Hearing a favorite, familiar or “throwback” song can instantly transport you to another moment in your life, bringing back details with stunning clarity. And it’s not just a fanciful feeling — there’s science behind how our brain associates music with memory.
There has long been a beneficial relationship between music and patients with Alzheimer’s or dementia.
Repeated listening to personally meaningful music has been shown to improve brain adaptation in patients with early Alzheimer’s disease or mild cognitive impairment.
These songs held unique significance, such as the music people danced to at their weddings, and enhanced memory performance in tests. The findings may support the inclusion of music-based therapy in the treatment of cognitively impaired patients in the future.
The changes were most noticeable in the prefrontal cortex, known as the control center of the brain, where decision-making, mediation of social behavior, personality expression and planning of complex mental behavior take place.
When the patients listened to music that was personal to them, it powered a musical neural network connecting different areas of the brain, based on the patients’ MRIs before and after listening to the music. This was different from when they listened to new, unfamiliar music, which tuned only a specific part of the brain to listen.
The study involved only 14 people, including six musicians, and they listened to specially curated playlists for one hour a day over three weeks. But these participants are the same as those from an earlier study that identified neural mechanisms for preserving music-related memories in those experiencing early cognitive decline.
“Whether you’re a lifelong musician or have never played an instrument, music is the key to accessing your memory, your pre-frontal cortex,” said Thaut, who is director of the University of Toronto’s Music and Health Sciences Research Collaborative. Professor of the Faculty of Music and Faculty of Medicine, in a statement. He also holds a Tier One Canada Research Chair in Music, Neuroscience and Health. “It’s simple—listen to the music you love all your life. Your all-time favorite songs, the pieces that have special meaning to you—build your brain gym.”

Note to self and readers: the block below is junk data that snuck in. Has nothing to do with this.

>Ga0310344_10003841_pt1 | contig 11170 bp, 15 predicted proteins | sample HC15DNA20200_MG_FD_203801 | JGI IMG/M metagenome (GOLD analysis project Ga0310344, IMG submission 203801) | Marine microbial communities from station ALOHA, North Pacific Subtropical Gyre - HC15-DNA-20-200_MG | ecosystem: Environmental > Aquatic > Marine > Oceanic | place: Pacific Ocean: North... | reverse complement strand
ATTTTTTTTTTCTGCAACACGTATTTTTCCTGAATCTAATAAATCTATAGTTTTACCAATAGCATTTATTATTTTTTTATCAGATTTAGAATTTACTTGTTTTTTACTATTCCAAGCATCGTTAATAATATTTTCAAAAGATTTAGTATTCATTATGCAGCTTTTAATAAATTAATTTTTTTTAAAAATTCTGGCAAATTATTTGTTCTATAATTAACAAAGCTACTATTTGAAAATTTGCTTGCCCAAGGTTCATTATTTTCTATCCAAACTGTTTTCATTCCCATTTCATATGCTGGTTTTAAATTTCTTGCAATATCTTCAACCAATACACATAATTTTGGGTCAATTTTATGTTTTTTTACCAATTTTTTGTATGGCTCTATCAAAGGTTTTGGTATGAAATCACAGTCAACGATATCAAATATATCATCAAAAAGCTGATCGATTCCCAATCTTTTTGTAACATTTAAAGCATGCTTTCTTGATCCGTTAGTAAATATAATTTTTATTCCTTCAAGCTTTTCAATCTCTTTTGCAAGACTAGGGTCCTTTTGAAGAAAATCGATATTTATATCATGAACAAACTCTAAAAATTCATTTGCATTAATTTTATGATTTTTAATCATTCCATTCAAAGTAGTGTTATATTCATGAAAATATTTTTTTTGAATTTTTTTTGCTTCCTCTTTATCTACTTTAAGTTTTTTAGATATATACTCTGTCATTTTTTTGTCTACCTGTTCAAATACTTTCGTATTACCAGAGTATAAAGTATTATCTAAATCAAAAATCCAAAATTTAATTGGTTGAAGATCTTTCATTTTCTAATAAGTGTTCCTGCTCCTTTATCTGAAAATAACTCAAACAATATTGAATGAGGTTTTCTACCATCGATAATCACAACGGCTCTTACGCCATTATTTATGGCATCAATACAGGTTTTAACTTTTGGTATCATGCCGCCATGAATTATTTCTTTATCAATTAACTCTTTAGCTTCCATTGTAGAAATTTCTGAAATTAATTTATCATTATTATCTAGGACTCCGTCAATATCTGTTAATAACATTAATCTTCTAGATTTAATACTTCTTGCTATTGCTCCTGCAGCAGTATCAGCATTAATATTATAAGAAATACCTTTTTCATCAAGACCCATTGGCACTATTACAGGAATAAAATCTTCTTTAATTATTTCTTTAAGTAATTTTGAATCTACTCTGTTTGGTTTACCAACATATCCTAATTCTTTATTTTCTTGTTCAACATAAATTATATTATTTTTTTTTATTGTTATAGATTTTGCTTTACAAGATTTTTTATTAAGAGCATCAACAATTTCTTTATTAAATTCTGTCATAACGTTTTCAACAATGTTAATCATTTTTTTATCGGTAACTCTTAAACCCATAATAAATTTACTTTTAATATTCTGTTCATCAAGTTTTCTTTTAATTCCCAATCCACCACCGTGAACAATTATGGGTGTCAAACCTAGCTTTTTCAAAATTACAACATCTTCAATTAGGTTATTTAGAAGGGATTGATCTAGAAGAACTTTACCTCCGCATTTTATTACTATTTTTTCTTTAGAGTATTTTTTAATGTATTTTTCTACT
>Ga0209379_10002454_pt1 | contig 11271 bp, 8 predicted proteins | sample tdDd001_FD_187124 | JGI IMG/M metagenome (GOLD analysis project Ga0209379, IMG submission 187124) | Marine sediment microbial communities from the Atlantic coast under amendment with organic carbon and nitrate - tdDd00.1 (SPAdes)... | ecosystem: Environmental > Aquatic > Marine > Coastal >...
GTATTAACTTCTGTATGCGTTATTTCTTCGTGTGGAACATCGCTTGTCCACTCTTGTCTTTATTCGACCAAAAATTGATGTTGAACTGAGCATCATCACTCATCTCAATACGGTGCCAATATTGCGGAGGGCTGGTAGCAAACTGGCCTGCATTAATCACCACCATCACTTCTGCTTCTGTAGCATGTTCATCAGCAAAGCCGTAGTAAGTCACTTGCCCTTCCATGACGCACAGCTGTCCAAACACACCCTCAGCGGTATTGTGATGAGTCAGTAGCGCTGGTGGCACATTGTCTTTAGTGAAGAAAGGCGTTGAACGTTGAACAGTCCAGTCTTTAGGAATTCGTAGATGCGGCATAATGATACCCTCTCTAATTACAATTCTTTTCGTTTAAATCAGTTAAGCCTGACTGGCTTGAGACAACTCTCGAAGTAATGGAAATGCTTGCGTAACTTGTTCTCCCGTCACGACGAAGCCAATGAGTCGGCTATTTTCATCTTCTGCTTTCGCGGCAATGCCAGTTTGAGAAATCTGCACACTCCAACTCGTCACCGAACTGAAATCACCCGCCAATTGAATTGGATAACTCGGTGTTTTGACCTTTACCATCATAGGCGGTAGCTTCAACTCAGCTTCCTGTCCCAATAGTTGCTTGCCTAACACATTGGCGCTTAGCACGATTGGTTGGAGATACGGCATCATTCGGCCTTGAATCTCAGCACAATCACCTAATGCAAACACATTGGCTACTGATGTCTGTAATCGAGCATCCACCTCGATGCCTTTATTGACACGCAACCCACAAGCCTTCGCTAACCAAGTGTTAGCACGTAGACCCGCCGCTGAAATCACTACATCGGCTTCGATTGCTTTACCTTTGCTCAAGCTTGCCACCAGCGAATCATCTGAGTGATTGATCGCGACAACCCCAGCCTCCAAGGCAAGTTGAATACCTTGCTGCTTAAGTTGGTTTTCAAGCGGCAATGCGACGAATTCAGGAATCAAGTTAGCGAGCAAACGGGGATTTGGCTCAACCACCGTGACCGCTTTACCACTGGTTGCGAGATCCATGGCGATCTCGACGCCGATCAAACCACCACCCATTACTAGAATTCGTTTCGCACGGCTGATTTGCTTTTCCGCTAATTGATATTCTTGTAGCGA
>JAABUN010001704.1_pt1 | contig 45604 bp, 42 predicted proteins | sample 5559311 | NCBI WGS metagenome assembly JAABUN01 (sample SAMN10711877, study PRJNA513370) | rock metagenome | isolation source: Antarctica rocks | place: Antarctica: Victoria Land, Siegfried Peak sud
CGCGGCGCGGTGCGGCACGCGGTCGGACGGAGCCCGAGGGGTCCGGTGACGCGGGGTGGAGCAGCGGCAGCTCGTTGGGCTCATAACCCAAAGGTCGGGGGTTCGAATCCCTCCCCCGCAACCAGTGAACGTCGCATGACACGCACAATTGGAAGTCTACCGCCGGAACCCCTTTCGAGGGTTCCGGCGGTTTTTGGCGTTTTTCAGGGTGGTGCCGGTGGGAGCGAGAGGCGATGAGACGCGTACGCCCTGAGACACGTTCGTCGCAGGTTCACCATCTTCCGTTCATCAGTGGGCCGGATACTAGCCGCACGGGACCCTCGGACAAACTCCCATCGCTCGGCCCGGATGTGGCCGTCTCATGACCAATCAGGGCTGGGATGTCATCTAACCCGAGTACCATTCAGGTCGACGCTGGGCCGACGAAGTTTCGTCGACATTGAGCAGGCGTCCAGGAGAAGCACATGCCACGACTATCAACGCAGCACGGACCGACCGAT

The research is a promising start that could lead to music therapy applications with broader objectives.
It also highlights another connection: music and our personality.
Favorite music fans
Music is related to our desire to communicate with each other, tell stories and share values, and has deep roots in the earliest human cultures.
So perhaps it’s no surprise that as humans, we form connections and bonds with certain genres or styles of music as a way of expressing ourselves and transmitting our personalities.
A recent study spanning six continents with more than 350,000 participants found that personality types are linked to certain music preferences.
Music falls under five main genre categories. “Mello” is associated with soft rock, R&B and adult contemporary music, with romantic lyrics and slow beats, while “intense” is loud, more aggressive music such as punk, classic rock, heavy metal and power pop. Other categories included “contemporary” (upbeat electronica, rap, Latin and Euro-pop), “sophisticated” (classical, opera, jazz) and “unpretentious” (relaxed or country music genres).
The findings revealed a direct relationship between extroverted and contemporary music, prudence and unexpected music, agreeableness and melodious or mellow music. The openness was melodious, intense, sophisticated and combined with contemporary music.
This means that songs like Ed Sheeran’s “Shivers” will appeal to extroverts, while agreeable people will be happy to hear “What’s Going On” by Marvin Gaye. Meanwhile, open-minded people enjoy the classic “Space Oddity” by Nina Simone or David Bowie. And all these types of songs have appeal that transcends national borders, according to the study.
“We were surprised by how well these patterns between music and personality replicated around the world,” study author David Greenberg, an honorary research associate at the University of Cambridge and a postdoctoral scholar at Bar-Ilan University, said in a statement.
“People can be divided by geography, language, and culture, but if introverts in one part of the world like music as much as introverts elsewhere, it suggests that music can be a very powerful bridge. Music helps people understand each other and find common ground.” “
All of these were positive associations, but they also found a negative association between conscientiousness and intense music.
“We thought that neuroticism could go one of two ways, either preferring sad music to express their loneliness or preferring upbeat music to change their mood. In fact, they seem to prefer more intense music styles, which reflect inner anger. And frustration,” Greenberg said.
“That was surprising but people use music in different ways – some may use it for catharsis, others to change their mood. We will look at this in more detail.”
Researchers acknowledge that musical tastes are not set in stone and can change. But the study provides a basis for understanding how music can cross other social divides and bring people together, Greenberg said.